Introducing EUGENe: An Easy-to-Use Deep Learning Genomics Software
New technology developed by UC San Diego scientists aims to make deep learning more accessible to genomics researchers around the world
Deep learning — a form of artificial intelligence capable of improving itself with limited user input — has radically reshaped the landscape of biomedical research since its emergence in the early 2010s. It’s been particularly impactful in genomics, a field of biology that examines how our DNA is organized into genes and how these genes are activated or deactivated in individual cells. Despite this synergy, genomics researchers wanting to employ this technology are often challenged by the actual coding necessary to analyze vast pools of dense data.
Now, researchers at University of California San Diego have simplified this task for scientists by creating a new deep-learning platform that can be quickly and easily adapted to suit a wide variety of different genomics projects. The newly-developed software, named EUGENe, is detailed in a study published November 16, 2023 in Nature Computational Science.
“Each of our cells has the same DNA, but the way that DNA is expressed changes what our cells look like and what they do,” explained Hannah Carter, PhD, associate professor in the Department of Medicine at UC San Diego School of Medicine. “Deep learning can provide valuable insights into the biological machinery driving this variety, but it can be challenging to implement for researchers without extensive computer science expertise. We wanted to create a platform that can help genomics researchers streamline their deep learning data analysis to make predictions from raw data."
Although genes coding for specific proteins make up only about 2% of our total genome, the remaining 98% of our DNA sequence, often referred to as "junk" DNA with no known function, plays a crucial role in determining when, where and how certain genes are activated. Unraveling the functions of these non-coding regions of the genome is a longstanding goal of genomics researchers, and deep learning has proven to be a powerful tool for achieving this goal — at least when researchers can figure out how to use it.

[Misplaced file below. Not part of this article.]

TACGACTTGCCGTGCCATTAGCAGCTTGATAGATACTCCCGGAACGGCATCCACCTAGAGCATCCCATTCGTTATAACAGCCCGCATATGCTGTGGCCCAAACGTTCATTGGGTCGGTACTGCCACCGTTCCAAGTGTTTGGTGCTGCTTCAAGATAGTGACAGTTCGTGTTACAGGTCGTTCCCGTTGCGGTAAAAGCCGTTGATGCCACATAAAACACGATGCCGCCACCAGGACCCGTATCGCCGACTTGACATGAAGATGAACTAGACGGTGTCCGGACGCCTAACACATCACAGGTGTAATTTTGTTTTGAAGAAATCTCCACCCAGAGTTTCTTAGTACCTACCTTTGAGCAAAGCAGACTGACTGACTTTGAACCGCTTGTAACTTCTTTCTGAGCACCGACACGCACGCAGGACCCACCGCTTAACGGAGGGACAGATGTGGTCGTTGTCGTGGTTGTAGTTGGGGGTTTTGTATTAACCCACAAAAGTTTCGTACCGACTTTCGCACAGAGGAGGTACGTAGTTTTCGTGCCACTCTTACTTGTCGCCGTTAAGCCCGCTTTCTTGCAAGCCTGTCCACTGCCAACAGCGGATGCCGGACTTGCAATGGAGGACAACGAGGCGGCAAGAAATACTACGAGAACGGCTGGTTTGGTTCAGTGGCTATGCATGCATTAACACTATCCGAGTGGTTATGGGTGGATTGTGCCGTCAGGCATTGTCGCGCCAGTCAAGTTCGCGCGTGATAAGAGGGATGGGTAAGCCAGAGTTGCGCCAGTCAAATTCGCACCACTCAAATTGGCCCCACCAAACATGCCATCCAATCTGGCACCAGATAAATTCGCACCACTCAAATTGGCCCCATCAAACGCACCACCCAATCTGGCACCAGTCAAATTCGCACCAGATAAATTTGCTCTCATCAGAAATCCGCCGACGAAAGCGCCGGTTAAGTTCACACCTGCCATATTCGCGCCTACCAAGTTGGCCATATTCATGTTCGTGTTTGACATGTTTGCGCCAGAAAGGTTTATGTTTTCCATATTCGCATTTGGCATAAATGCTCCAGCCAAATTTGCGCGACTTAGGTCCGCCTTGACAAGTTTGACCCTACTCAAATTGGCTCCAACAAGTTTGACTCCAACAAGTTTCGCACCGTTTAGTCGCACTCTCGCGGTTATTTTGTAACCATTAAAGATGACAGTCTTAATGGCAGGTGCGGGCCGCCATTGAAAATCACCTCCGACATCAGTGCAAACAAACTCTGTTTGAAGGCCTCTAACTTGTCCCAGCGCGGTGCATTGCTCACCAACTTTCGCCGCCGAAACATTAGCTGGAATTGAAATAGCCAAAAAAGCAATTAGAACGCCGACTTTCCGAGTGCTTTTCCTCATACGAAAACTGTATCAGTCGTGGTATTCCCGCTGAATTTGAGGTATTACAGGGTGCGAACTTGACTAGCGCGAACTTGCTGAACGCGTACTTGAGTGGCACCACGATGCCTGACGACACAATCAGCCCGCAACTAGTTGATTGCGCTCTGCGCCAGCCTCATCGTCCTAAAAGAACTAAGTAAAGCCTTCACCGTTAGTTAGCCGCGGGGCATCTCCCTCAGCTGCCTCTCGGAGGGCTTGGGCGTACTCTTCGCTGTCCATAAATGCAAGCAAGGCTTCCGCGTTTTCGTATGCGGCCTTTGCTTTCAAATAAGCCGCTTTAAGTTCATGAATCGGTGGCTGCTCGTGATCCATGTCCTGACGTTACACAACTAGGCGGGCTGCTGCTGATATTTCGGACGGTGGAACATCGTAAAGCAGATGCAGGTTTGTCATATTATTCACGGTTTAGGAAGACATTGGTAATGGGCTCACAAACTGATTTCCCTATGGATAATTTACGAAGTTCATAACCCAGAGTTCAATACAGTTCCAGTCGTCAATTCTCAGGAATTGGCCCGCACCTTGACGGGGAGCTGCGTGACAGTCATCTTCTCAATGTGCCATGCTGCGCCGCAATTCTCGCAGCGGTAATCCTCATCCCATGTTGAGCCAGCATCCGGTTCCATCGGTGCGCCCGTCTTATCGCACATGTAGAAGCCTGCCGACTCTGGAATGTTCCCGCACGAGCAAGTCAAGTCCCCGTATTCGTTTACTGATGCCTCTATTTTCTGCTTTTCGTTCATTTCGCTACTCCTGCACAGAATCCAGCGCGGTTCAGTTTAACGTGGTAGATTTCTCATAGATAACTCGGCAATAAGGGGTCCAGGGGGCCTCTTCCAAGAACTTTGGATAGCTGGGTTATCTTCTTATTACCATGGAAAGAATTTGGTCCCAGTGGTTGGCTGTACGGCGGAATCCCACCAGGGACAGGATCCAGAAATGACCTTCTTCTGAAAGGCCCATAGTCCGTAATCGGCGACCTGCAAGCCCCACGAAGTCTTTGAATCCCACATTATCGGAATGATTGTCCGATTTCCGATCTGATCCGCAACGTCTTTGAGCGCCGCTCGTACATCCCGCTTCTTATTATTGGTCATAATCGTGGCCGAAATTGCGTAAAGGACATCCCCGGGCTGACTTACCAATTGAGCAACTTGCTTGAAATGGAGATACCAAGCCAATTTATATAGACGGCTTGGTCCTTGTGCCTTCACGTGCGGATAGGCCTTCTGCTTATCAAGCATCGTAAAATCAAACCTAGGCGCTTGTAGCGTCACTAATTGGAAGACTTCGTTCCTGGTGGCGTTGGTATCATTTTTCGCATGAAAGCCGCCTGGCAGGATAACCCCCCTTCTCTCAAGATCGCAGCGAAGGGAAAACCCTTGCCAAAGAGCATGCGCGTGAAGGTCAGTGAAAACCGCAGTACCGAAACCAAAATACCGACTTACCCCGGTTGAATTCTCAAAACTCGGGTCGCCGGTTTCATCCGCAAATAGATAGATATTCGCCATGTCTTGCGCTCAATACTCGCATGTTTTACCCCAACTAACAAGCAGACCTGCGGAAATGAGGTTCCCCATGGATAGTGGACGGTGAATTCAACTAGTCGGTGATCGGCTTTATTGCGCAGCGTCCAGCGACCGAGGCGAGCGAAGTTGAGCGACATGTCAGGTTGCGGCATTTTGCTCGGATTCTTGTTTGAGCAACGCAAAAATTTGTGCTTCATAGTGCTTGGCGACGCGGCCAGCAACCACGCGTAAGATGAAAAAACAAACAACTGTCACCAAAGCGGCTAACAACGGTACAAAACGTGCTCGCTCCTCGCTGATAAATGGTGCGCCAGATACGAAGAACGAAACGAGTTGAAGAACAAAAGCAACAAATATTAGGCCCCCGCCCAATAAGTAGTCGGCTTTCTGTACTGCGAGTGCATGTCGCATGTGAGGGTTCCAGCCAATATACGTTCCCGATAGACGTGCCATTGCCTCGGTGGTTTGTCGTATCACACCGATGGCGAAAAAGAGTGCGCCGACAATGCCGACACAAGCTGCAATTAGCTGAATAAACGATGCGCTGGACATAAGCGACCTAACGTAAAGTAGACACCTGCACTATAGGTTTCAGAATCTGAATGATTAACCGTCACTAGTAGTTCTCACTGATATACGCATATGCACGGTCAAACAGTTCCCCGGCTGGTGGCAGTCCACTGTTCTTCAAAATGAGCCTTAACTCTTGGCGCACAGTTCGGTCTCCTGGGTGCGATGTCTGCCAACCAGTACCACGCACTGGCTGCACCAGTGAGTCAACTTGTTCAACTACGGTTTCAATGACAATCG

“A lot of existing platforms require many hours of coding and data wrangling to use,” said first author Adam Klie, a PhD student in the Carter’s lab. “Most projects require researchers to start from scratch, which takes expertise that not all labs interested in this stuff have access to.”
Klie designed the new software to address the computing challenges he faced in his own work.
“With EUGENe, you give an algorithm a sequence of DNA and ask it to make predictions about anything you’d expect that DNA could predict, such as whether a particular DNA sequence is functional or whether it regulates a gene in a certain biological context,” Klie said. “This lets you explore properties of the DNA sequence and ask what would happen if I modified this piece here or moved this piece there. This is particularly relevant for researchers studying complex genetic disorders where many different sequences are implicated.”
The researchers tested EUGENe by attempting to reproduce the results of three existing genomics studies that utilized several different types of sequencing data. Ordinarily, analyzing these different types of data would require mixing and matching multiple technology platforms. However, EUGENe proved adaptable enough to reproduce the findings of each of these studies.
“Being able to reproduce results is critically important in all scientific research, but can be very difficult in genomics studies that use deep learning,” said Carter. “EUGENe is already showing a lot of promise in how adaptable it is to different types of DNA sequencing data and supporting a lot of different deep learning models. We hope it will evolve into a platform that can support collaborative tool development by the research community and accelerate genomics research.”
While the current version of EUGENe works on many types of genomic data, the researchers are working on expanding its scope to include an even wider variety of data types, such as single-cell sequencing data, which looks at the genomics of individual cells instead of in a whole tissue. They also plan to make EUGENe available to research groups around the world.
“One of the exciting things about this project is that the more people use the platform, the better we can make it over time, which will be essential as deep learning continues to evolve so rapidly,” said Carter. “We hope that our platform will open many doors for researchers in this field and help them answer new questions about the complex molecular machinery that’s inside all of us.”
Co-authors of the study include: David Laub, James V. Talwar, Joe J. Solvason and Emma K. Farley at UC San Diego, Hayden Stites at Daniel Land High School and Tobias Jores at University of Washington.
This study was funded, in part, by the National Institutes of Health (grant 1U01HG012059, DP2HG010013) and the Canadian Institute for Advanced Research (FL-000655).
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